Tipping isn’t that commonplace in Australia – it’s mostly only reserved for premium service or dishing out life advice to Dougy the Pizza guy. But, the further and wider you travel, the more likely you are to encounter a world of different tipping etiquette. As a result, it can be hard knowing who to tip and when.
To give you a helping hand, here are our tips for your, err… tips!
Tipping on tours
Tipping is common practice when touring, often tour guides arrange for tips to be collected at the start of a trip. This takes out the daily exchange of tipping your guides and drivers. This way, the whole trip is sorted at the start and you can just sit back, relax and enjoy.
Where do the tips go?
You are usually paying for the services of the guides and drivers, as the standard wages in their country may not be fully covered by the cost of the trip. By tipping, you are making sure these hard-working people are receiving an adequate wage.
Generally speaking, you can tell when tour tips are needed and how it is expected to be paid before your travel. A little preparation can go a long way to making things more enjoyable. TripADeal often works with tour guides to allow tips to be paid in AUD and break down tip amounts into regions, this information is found in the important information section of each deal.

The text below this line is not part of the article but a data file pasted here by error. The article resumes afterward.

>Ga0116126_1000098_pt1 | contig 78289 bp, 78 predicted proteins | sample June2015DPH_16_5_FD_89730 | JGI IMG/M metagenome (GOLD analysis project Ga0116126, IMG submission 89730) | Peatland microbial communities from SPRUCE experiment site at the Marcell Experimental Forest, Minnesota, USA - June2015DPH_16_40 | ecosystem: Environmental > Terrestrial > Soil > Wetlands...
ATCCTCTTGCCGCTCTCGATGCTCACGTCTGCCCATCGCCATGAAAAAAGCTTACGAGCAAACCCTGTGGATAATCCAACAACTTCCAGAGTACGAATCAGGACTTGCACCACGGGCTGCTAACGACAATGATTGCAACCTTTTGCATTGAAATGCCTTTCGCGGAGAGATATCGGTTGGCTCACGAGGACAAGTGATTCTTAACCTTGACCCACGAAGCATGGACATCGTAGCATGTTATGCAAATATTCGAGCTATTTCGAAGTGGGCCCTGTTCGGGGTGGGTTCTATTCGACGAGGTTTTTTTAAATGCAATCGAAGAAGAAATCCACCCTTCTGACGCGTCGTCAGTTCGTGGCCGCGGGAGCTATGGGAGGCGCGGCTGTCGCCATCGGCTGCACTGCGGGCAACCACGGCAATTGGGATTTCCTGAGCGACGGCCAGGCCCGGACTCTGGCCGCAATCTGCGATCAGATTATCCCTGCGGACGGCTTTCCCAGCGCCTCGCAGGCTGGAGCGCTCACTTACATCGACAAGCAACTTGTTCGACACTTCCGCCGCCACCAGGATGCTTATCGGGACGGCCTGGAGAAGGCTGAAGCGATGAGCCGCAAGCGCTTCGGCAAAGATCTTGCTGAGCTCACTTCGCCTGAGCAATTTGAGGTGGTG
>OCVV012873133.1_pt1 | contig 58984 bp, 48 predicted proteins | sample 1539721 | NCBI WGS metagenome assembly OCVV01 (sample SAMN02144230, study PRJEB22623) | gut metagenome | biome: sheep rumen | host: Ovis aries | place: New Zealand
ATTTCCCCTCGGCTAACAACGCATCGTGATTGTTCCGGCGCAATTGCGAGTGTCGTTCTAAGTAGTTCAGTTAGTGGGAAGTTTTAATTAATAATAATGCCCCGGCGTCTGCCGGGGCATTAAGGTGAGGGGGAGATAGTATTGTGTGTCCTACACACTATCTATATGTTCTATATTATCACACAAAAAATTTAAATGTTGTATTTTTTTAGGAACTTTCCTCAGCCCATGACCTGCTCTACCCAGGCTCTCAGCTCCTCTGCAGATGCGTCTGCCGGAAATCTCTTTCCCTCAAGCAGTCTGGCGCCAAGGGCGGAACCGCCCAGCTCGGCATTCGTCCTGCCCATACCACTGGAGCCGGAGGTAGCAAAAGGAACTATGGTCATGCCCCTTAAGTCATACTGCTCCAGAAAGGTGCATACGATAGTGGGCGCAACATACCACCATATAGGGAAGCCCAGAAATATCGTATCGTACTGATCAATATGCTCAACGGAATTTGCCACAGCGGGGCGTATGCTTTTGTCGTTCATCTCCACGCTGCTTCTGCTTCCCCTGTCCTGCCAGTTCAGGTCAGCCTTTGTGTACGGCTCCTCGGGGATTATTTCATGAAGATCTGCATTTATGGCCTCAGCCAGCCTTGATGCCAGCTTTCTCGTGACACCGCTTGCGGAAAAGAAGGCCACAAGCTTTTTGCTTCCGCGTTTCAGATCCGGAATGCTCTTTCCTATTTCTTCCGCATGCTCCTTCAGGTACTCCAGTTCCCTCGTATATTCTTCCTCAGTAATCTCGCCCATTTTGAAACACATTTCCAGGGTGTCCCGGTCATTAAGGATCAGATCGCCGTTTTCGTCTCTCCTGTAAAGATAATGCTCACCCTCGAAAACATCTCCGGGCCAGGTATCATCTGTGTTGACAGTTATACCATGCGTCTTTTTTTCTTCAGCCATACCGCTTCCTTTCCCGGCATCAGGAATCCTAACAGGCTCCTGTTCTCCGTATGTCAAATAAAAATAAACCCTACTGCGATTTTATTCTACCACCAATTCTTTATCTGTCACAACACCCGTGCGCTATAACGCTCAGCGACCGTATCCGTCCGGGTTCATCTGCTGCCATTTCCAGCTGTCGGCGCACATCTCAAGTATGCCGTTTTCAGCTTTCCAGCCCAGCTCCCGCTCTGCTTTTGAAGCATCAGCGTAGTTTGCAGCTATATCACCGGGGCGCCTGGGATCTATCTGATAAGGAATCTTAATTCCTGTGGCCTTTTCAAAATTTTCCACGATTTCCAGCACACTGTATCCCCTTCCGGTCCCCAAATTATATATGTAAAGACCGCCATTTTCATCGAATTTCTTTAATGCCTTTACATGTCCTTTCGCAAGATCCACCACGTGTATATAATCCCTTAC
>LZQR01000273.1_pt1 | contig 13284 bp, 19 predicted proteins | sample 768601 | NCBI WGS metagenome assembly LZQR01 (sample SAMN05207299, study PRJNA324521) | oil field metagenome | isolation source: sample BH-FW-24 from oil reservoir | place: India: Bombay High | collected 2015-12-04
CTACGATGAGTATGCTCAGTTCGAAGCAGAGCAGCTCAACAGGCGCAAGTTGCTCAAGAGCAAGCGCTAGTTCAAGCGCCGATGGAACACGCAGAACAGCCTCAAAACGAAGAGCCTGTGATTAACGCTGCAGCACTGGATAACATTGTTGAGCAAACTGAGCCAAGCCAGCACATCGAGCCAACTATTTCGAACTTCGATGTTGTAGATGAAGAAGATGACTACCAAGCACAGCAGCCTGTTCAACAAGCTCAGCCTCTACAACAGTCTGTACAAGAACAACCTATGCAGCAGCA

A small tip makes a big difference!
Cruise Tipping & Compulsory Gratuities
Many cruise lines do not include their crew’s wages in the cost of the cruise, this stems from the American tipping culture and is the nautical norm. Crew work long hours and are often at sea for long stretches, sending the bulk of their wages home. The cruise line will factor this into your onboard account and it can be paid in bulk on disembarkment.
This is best broken down into different regions, as each area has unique standards:
North America: Expected amount is 15% at the bare minimum. $1 per drink at the bar.
United Kingdom: Much like Australia, if you receive great service, 10% is appreciated.
Europe: Check the menu, sometimes the tip is included. If not, expect to pay about 10%.
Asia: Tipping isn’t expected. But due to low wages, 10% helps more than it hurts.
South America: Due to proximity to the US and low wages, 10-15% is expected at restaurants.
Africa: They won’t expect it, but a 10% tip will change their day and yours!
Sometimes when travelling, you can find yourself in a situation where someone offers to take your bags or help you walk up some steps. You can be fairly certain they want a tip for this assistance. If you don’t need assistance, feel free to say no – with a smile, of course – and refuse to let them assist. They won’t be offended and you won’t have to pay.